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Declawing Law May be Clipped
By Melody Hanatani, Santa Monica Daily Press
A controversial surgical procedure that animal lovers have dubbed as an amputation on cats could face restrictions in Santa Monica.
The City Council on Tuesday directed its staff to draft an ordinance that would ban the veterinary practice of declawing cats, limiting the procedure only to cases in which it would be in the direct therapeutic interest of the animal.
With just a few months left before a new state law prohibiting cities from banning declawing goes into effect on Jan. 1, the local ordinance faces a tight deadline, needing to be enacted by the end of the year to be grandfathered.
A similar ordinance was considered in 2004.
"We're not talking here about pampering your pet with a manicurist," said Councilman Kevin McKeown, who made the request to staff with Councilwoman Gleam Davis.
"So-called declawing is 10 separate painful amputations of the first joint of each toe on both front paws, 20 amputations if the front and hind paws are done."
Declawing opponents call the procedure inhumane, causing behavioral problems in cats that can lead them to abandonment at the shelter where they can subsequently be put down.
Dr. Armaiti May, a Santa Monica veterinarian who makes house calls, said she has witnessed the complications from the procedure, including one cat that ended up becoming crippled because the bandages were placed so tightly that it was unable to use its legs properly.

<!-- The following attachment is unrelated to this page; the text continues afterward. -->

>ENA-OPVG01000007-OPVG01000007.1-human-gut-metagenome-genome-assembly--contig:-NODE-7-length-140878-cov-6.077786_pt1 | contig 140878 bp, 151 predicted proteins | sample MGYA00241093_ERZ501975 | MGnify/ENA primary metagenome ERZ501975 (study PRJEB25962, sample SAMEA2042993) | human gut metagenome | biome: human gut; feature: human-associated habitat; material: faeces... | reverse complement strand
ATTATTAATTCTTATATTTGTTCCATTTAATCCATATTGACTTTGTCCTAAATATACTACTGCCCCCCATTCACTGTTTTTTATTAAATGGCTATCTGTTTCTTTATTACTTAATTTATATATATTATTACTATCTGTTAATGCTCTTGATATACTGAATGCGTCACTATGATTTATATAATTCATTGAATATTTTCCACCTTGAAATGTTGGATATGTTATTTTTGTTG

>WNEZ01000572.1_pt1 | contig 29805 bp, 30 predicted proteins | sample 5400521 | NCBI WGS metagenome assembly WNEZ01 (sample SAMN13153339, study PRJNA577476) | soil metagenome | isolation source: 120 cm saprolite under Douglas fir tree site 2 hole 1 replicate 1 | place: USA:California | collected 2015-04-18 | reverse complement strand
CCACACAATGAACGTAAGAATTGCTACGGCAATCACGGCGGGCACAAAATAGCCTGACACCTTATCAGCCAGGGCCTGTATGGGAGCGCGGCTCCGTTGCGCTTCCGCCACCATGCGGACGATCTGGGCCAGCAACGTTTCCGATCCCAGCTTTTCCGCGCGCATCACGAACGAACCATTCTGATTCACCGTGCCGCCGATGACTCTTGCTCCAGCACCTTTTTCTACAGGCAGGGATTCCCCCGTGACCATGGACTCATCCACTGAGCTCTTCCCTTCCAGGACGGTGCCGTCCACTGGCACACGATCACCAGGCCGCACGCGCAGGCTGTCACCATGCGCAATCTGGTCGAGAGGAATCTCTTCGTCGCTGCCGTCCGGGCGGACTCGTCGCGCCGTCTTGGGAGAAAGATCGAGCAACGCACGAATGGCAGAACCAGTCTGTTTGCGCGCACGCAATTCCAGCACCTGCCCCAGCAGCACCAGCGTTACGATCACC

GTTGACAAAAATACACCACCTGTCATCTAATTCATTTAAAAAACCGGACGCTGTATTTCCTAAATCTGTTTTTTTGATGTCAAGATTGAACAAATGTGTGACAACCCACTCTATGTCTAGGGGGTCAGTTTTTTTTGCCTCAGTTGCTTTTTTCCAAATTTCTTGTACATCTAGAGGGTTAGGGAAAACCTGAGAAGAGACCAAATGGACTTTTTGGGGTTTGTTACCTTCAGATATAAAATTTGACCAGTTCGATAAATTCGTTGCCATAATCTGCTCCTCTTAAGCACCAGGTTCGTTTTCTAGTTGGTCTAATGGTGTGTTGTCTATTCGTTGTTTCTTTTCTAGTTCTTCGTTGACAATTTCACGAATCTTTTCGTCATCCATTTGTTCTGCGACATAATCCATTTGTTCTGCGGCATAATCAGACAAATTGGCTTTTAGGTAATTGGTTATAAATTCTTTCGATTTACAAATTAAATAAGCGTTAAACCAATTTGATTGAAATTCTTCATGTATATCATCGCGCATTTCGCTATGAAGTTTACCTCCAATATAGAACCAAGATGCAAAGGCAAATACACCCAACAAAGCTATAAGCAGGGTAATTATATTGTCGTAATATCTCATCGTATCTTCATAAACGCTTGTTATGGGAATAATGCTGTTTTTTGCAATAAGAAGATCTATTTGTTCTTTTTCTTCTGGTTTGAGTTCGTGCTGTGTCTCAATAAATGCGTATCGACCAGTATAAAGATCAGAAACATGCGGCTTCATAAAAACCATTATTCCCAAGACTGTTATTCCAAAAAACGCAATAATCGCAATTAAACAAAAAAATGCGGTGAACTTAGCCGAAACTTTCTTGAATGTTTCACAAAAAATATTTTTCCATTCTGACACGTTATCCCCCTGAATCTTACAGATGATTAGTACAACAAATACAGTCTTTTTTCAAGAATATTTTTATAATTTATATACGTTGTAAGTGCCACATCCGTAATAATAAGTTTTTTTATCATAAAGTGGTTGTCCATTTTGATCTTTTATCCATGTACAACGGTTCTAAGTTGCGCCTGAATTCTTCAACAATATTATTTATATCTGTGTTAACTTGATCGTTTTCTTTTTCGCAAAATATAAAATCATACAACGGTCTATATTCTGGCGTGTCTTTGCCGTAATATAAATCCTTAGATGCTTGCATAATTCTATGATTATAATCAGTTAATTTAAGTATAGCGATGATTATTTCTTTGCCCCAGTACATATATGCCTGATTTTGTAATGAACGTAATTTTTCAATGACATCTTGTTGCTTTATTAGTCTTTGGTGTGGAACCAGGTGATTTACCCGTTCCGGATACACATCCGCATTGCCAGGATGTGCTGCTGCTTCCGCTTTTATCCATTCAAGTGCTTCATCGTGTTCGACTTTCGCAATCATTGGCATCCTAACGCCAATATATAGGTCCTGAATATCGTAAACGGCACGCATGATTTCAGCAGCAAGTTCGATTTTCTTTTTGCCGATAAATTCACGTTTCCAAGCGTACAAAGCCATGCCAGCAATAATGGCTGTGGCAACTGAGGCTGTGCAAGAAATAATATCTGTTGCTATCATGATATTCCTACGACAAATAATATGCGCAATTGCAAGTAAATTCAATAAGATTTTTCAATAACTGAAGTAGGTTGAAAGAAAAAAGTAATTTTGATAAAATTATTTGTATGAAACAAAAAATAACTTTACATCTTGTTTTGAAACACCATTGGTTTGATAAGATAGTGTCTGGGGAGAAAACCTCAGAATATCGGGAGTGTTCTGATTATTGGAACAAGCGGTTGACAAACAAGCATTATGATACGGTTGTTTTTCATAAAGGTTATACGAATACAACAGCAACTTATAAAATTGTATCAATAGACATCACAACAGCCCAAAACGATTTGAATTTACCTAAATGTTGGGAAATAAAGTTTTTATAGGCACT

She notes that some of the other effects include increased biting and litter box aversion.
"These behavioral problems are greater cause for relinquishment to shelters than scratching behaviors," she said.
Dr. Ken Jones, a veterinarian in Santa Monica, said he has never in the past 24 years of practice ever saw the need to declaw a cat.
"I feel it's amputation of the toes and it verges on mistreatment, which verges on abuse," he said.
Such bans have been opposed by the California Veterinary Medical Association, which has sued the city of West Hollywood for blocking a surgical procedure they argue was allowed under state law.
Dr. Mark Nunez, the president of the association, said with current technology, which includes laser surgery, and pain management medication, the procedure is not as painful and the outcomes not as disastrous as opponents claim.
He adds that the procedure is not prevalent and veterinarians are not offering it to make money.
"Veterinarians are not just adding it on to a routine spay or neuter procedure like one would supersize a meal from McDonald's," he said.
He said that declawing should only be used to save a cat's life, keeping it out of a shelter where it might be euthanized. He also dismissed claims that declawing is the same as a cosmetic procedure, saying it trivializes the seriousness of the procedure and efforts made by the doctor and pet owner to understand the individual circumstance's of a cat's behavior.
"Life and death decisions are being made for a cat's life and these decisions cannot be made in a City Council chamber," he said. "These decisions must be made in the exam room between a caring, loving and informed cat owner and their knowledgeable, educated and experienced veterinarian."
The proposed local law received some concern from Councilman Richard Bloom, who was the lone member to vote against the drafting of the ordinance, believing it would interfere with the rights of pet owners.
He noted that the California Supreme Court sided with West Hollywood in 2007 in its ban and that declawing opponents had two years since to bring the ordinance to Santa Monica city officials.
"There really is no emergency here I can detect," Bloom said. "If there was an emergency, this would have been brought to us long ago."
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